TEMUCO – The four Carabineros, part of the so-called Jungle Commando, will stand trial for the first time today. They are being suspected of killing Camilo Catrillanca, the 24-year-old Mapuche man who got hit by a stray bullet. The process is the first juridical step in a case that takes Chile by storm.
Four Carabineros have been marked prime suspects in the killing of Camilo Catrillanca. All four of them took part in the shootout, that resulted in the death of the 24-year-old Mapuche man. One of the policemen even filmed the shootout but destroyed the memory card containing the footage. He later defended his actions by saying the memory card contained “intimate images of him and his partner”.
Two of the Carabineros are suspected of direct involvement in killing Catrillanca, while the other two will be investigated for “obstruction of justice”. They will also be investigated for an attempt of murder on the 15-year-old boy that accompanied Catrillanca during his last moments. The investigations will be carried out by the PDI (Police Investigations Department).
National crisis in Chile
Since Camilo Catrillanca (24) died while driving his tractor, during a shootout between armed men and Carabineros, Chile has been suffering a national crisis. All around the country, at universities and on city squares, protesters have demanded justice for Catrillanca and for the Mapuche people in general. They feel the Mapuche people, especially those living in southern regions such as La Araucanía, are being oppressed by the Chilean government.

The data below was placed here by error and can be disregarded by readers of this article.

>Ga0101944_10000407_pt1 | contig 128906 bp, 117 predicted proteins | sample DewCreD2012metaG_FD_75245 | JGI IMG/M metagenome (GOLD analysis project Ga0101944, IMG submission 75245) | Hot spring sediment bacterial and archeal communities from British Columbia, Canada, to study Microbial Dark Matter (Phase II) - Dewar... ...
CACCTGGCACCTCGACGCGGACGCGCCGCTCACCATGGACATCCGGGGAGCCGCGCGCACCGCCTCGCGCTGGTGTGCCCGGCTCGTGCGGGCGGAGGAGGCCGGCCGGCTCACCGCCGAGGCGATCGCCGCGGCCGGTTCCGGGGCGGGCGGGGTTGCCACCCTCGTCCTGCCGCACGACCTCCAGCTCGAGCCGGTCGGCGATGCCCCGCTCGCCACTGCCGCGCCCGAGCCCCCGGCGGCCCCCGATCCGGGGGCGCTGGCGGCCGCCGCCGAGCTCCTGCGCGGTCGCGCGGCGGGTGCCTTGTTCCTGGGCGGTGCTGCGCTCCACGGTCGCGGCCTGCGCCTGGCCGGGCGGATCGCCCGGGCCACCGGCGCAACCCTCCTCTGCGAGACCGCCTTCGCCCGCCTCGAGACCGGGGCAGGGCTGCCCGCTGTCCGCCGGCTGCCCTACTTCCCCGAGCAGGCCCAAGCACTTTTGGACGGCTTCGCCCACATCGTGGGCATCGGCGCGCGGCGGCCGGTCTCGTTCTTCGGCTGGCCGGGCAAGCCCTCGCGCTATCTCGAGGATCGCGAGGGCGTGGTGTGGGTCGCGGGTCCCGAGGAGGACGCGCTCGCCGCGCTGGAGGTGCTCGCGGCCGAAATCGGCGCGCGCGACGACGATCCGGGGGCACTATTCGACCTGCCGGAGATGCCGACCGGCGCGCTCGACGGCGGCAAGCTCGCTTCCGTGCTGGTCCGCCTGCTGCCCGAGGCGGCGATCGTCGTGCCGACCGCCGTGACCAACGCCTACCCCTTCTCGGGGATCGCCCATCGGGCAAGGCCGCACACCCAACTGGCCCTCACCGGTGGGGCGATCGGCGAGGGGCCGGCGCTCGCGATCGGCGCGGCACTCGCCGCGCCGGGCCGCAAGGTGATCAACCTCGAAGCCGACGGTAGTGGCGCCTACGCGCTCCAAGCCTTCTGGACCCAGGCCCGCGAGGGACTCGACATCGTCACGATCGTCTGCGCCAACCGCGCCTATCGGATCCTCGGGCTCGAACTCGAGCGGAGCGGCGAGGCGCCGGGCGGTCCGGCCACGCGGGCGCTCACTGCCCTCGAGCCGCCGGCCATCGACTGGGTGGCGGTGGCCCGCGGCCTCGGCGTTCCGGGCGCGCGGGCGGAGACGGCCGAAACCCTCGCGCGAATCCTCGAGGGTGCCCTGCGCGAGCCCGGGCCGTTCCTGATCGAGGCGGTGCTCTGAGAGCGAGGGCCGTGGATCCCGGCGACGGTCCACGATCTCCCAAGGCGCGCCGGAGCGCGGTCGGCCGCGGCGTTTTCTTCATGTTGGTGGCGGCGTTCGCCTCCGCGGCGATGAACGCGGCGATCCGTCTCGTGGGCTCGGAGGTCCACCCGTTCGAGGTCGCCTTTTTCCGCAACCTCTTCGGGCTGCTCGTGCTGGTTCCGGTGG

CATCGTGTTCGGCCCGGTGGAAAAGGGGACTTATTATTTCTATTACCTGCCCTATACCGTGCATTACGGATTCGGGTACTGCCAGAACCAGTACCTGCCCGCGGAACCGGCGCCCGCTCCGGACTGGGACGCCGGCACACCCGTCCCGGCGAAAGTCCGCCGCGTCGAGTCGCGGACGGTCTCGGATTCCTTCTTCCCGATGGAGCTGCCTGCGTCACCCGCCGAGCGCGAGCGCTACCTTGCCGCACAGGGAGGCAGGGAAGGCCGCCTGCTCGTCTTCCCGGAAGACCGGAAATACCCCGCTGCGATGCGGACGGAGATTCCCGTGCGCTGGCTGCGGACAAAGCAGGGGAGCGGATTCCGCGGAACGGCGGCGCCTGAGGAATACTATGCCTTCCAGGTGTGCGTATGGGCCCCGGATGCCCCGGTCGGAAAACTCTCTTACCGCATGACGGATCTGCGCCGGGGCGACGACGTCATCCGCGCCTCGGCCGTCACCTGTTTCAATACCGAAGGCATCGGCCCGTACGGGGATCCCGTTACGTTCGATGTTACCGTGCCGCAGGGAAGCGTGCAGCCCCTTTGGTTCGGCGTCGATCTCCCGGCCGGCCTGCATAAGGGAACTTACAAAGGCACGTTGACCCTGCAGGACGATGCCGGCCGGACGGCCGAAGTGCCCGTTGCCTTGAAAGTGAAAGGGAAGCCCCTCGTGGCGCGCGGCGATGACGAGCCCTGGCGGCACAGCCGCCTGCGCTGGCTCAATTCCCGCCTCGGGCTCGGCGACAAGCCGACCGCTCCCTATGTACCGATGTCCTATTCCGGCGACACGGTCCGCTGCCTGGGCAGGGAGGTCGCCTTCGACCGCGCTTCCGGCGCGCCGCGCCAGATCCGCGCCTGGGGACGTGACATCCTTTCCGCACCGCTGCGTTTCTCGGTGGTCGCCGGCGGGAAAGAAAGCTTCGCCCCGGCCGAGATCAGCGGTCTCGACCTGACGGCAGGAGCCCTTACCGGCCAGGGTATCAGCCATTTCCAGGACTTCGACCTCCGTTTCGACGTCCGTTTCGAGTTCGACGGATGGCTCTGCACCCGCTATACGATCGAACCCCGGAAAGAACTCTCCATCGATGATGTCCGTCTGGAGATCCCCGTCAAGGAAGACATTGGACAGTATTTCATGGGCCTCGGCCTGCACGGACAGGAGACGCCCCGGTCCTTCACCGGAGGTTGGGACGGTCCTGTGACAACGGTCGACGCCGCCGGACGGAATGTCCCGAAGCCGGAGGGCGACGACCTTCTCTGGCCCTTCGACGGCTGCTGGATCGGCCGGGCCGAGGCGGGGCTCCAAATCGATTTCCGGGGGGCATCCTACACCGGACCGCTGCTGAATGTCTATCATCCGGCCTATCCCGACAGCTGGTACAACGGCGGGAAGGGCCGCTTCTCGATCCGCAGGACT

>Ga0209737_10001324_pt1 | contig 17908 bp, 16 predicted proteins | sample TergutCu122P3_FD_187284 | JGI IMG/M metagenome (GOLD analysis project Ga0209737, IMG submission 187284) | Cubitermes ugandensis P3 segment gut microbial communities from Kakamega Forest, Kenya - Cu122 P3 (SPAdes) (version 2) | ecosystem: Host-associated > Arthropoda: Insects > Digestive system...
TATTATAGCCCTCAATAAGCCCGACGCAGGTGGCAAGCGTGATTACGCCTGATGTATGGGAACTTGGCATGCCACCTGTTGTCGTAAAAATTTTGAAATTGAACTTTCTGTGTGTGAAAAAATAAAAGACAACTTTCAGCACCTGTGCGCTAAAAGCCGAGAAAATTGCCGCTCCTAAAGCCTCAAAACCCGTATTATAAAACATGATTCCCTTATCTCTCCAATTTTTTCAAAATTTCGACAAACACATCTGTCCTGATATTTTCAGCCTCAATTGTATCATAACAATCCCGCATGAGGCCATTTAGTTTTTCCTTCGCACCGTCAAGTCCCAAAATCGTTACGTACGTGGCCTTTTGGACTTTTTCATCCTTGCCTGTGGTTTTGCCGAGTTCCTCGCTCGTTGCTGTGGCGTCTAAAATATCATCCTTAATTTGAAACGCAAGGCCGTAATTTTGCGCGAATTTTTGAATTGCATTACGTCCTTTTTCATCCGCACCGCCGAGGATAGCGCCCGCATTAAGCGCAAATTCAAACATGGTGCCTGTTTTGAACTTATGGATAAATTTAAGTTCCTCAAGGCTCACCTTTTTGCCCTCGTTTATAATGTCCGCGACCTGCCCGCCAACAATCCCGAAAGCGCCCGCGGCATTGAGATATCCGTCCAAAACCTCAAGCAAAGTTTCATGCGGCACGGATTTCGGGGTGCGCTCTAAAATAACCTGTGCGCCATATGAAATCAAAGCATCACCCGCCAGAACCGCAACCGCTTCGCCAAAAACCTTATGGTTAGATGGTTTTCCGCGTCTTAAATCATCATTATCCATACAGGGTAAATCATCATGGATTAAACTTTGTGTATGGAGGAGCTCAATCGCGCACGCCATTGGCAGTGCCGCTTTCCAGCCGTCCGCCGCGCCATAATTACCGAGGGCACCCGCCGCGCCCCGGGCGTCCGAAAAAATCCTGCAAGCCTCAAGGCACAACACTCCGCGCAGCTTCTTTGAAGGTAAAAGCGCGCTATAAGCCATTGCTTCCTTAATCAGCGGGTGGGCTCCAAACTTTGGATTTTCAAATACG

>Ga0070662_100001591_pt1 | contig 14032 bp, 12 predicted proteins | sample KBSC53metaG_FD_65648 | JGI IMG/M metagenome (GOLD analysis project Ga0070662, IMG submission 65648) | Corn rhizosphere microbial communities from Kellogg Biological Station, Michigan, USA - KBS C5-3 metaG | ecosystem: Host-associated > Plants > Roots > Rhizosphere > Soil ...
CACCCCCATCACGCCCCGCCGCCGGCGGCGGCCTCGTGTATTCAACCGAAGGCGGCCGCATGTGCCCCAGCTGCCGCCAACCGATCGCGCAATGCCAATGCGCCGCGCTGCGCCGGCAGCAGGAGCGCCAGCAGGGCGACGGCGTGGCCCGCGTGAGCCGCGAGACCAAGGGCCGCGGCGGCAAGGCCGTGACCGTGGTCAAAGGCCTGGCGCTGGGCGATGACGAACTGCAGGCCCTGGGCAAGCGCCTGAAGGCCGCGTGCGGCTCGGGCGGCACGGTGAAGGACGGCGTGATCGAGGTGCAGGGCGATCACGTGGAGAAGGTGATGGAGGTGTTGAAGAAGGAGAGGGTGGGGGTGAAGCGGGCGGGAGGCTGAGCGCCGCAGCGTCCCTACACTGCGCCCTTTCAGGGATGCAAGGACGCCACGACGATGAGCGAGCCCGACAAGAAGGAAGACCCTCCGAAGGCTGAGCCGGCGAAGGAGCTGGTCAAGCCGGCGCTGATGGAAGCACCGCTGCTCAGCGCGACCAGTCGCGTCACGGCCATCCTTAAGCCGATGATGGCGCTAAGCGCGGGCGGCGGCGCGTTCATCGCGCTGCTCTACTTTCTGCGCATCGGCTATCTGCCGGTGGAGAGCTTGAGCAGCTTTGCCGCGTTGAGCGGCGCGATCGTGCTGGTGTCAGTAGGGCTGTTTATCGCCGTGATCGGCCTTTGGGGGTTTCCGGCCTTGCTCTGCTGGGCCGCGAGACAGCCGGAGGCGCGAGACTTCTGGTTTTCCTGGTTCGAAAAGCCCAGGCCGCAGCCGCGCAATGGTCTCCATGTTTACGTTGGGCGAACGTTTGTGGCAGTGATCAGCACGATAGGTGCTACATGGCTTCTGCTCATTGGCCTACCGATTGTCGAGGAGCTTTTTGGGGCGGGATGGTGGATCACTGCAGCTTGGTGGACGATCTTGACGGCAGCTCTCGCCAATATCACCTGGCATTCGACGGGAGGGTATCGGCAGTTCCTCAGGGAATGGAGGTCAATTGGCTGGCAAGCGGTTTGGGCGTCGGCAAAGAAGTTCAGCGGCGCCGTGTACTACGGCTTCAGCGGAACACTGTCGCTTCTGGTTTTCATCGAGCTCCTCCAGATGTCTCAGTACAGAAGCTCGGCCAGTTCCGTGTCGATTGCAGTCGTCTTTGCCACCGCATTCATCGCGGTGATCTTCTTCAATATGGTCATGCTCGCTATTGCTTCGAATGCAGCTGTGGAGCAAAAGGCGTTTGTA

During the Bachelet administration, the Anti-Terrorism Law was implemented to respond firmly to incendiary attacks to forestry machines, caused by Mapuche extremists. During the Piñera administration, an elite force of Carabineros was trained in Colombia to fight what the government calls terrorism in Chile.
This so-called Jungle Commando has become the symbol of militarization of the south, and their involvement in the killing of Camilo Catrillanca has made protesters demand the resignation of Hermes Soto, national director of the Carabineros, and Andrés Chadwick, minister of Internal Affairs.
Editor-In-Chief Boris van der Spek is the founder of Chile Today. He worked in Colombia, Surinam and the Netherlands as reporter and works with international media during major events, like the social crisis, the elections and the Pope’s visit.